The changes make Web design play an even more critical role in how a site ranks, so enterprises will want to make sure they are avoiding these common mistakes.
SEO mistakes are easy to make, but difficult to fix, and can end up being extremely costly for a business. In the past SEO could be as simple as stuffing a few keywords into a website, search engines have come a long way in returning quality results and weeding out the spam, making a high search engine result page (SERP) listing very beneficial to business owners.
Social media is now more significant than ever for any business marketing strategy. There are now more than 1.9 billion active users of social media in 2015. This creates an enormous opportunity for marketers to target the biggest online audience.
Read more: Effective SEO Elements for 2015 – Webmag.co
Check out a variety of local listings management solutions for small businesses.
Small businesses are at a variety of inherent disadvantages when compared to their well-funded and employee-rich competition.
SEO, like most Internet marketing specialties, has a language all its own. These definitions will give business leaders a better understanding of the very important ideas behind key SEO terms, and help them evaluate SEO agencies and campaigns more confidently.
From the fledging beginnings of SEO, it has almost always been all about keywords. Back in the VHS days… we pushed keyword density over content quality because that’s what it took to rank. It was a world of quantity over quality, and it didn’t matter if the keywords we inserted sounded natural or not. We knew it worked, and a lot of us went with it. Today, not so much.
A great deal of attention has been paid to the tactic over the years, and discussions about optimal length, and the density of keywords and phrases, are routine. One of the more common questions however is whether every page of a website needs to have a unique meta description.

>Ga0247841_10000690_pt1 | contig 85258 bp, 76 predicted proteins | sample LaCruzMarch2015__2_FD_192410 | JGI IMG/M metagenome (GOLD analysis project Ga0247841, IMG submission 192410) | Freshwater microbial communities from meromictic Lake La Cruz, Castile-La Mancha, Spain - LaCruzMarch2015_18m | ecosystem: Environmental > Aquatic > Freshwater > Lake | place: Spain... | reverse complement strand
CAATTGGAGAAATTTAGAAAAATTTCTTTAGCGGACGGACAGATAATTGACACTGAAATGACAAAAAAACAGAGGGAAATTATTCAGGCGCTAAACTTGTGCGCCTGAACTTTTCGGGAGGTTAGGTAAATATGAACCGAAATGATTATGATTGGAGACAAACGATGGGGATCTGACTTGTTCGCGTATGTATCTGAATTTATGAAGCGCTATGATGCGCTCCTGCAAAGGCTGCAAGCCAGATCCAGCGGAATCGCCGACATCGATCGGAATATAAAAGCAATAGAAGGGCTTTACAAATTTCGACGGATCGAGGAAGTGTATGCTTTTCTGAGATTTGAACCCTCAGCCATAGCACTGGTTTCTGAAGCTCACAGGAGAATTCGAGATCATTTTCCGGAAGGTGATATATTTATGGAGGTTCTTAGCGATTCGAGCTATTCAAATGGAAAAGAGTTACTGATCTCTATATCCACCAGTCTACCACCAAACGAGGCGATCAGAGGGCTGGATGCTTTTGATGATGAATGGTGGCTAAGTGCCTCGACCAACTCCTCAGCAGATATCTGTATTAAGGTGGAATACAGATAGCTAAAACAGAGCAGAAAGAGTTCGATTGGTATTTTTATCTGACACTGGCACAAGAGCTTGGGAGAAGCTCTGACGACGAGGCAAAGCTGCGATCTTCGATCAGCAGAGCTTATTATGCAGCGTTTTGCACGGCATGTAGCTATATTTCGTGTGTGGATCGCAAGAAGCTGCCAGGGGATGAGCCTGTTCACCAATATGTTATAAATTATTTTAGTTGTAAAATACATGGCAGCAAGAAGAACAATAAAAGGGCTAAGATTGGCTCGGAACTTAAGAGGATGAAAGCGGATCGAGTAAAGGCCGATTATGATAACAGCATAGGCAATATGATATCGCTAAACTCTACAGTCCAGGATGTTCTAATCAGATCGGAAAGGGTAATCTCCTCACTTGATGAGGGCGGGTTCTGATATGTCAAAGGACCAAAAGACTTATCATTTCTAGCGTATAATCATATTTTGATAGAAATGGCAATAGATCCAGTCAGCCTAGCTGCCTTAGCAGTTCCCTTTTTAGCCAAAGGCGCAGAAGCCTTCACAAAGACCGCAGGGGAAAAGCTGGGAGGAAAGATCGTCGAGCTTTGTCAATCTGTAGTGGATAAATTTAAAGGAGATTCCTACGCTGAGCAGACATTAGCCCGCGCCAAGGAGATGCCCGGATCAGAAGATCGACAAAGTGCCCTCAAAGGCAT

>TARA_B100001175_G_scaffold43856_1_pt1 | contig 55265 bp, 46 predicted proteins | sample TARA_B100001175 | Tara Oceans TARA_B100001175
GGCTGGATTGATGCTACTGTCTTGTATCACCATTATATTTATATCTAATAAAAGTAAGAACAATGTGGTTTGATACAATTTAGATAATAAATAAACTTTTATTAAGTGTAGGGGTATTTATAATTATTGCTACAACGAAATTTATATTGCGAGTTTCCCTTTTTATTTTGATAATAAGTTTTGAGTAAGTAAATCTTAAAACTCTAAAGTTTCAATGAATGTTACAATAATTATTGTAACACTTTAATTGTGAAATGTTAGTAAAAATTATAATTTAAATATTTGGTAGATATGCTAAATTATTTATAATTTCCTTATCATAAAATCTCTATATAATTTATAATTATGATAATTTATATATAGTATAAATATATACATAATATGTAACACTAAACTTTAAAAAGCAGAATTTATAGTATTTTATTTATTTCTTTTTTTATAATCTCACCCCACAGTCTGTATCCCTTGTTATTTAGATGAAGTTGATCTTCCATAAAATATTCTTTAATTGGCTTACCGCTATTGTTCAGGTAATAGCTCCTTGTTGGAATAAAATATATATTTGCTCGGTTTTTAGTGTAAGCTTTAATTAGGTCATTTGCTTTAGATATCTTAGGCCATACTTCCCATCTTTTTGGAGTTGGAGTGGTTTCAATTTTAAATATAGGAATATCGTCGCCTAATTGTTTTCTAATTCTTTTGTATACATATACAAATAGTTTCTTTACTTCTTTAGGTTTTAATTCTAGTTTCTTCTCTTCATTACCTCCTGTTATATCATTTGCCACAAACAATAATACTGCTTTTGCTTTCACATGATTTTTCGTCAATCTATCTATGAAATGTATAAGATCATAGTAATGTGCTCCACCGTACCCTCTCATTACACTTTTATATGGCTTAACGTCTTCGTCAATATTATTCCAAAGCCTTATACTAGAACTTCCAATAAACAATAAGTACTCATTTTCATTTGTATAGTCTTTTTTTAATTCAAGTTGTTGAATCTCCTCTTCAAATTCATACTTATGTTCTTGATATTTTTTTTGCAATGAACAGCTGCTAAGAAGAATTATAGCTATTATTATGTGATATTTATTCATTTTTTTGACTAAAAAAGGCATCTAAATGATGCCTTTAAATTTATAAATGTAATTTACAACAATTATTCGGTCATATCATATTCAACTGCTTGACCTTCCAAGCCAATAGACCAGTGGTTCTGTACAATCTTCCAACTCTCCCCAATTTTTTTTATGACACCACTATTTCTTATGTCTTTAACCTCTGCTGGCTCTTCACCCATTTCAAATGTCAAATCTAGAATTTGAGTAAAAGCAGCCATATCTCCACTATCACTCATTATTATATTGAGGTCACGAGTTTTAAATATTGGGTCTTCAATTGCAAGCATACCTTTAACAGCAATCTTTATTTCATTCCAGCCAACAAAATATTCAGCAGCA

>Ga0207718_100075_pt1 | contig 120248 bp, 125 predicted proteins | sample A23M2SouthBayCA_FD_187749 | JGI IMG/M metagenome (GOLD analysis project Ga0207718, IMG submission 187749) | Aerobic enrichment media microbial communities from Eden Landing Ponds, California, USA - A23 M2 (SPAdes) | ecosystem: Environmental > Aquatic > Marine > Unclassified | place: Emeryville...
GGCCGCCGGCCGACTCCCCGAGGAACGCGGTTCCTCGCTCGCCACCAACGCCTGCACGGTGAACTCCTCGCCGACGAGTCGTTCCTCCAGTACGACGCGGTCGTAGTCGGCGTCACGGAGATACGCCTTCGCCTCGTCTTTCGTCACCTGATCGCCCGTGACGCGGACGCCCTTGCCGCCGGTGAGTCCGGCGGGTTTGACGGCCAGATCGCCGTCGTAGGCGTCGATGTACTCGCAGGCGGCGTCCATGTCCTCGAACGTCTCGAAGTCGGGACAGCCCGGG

This week, Google quietly made some small adjustments to their user protocol that has had massive implications on the way in which data is being reported, ultimately setting the blogosphere and the SEO industry on its head.
Integrating SoLoMo into a brand’s offerings can not only benefit its user experience, but also increase its visibility on the mobile Web. There are a number of SoLoMo-SEO minded strategies to consider implementing today.
Here are five such tactics 5 SoLoMo-Minded SEO Strategies – Website Magazine
Get a deeper understanding of SEO friendliness and other SEO-related terms in Website Magazine’s newly updated SEO Glossary.
Context matters: While Google’s Knowledge Graph could have a positive effect, it also means webpage owners need to ensure their keywords are supported by secondary keywords that add context.
Authority is perhaps one of the most misunderstood terms in the world of Web business and it’s used with such regularity by every ‘Net guru that for many it’s a signal that any content from a source claiming authority likely lacks exactly what it is they are promising. If building authority in your industry is important to you and your brand’s digital success (and it should be), consider the following elements as your next content item is published – be it video, images or the good ol’ fashion website article.
Most search engine optimization (SEO) professionals spend a lot of their time optimizing the titles and descriptions of their Web pages to rank higher and attract more visitors, but many also forget to optimize another important aspect of a Web page that can affect its ranking: the URL.
In social media terms, the future is rarely predictable. Many people were caught unaware by Pinterest’s explosive growth over the last year. There will always be surprises, but there are also some emerging and continuing social media trends that we can both track and predict with a certain degree of confidence.
“SEO is all about making your blog attractive to search engines. If you do that, you’re more likely to rank highly for terms relating to your site and attract more visitors. To start, think of your own experiences of using Google – when you search for something how often do you look any further than the first result on a page?”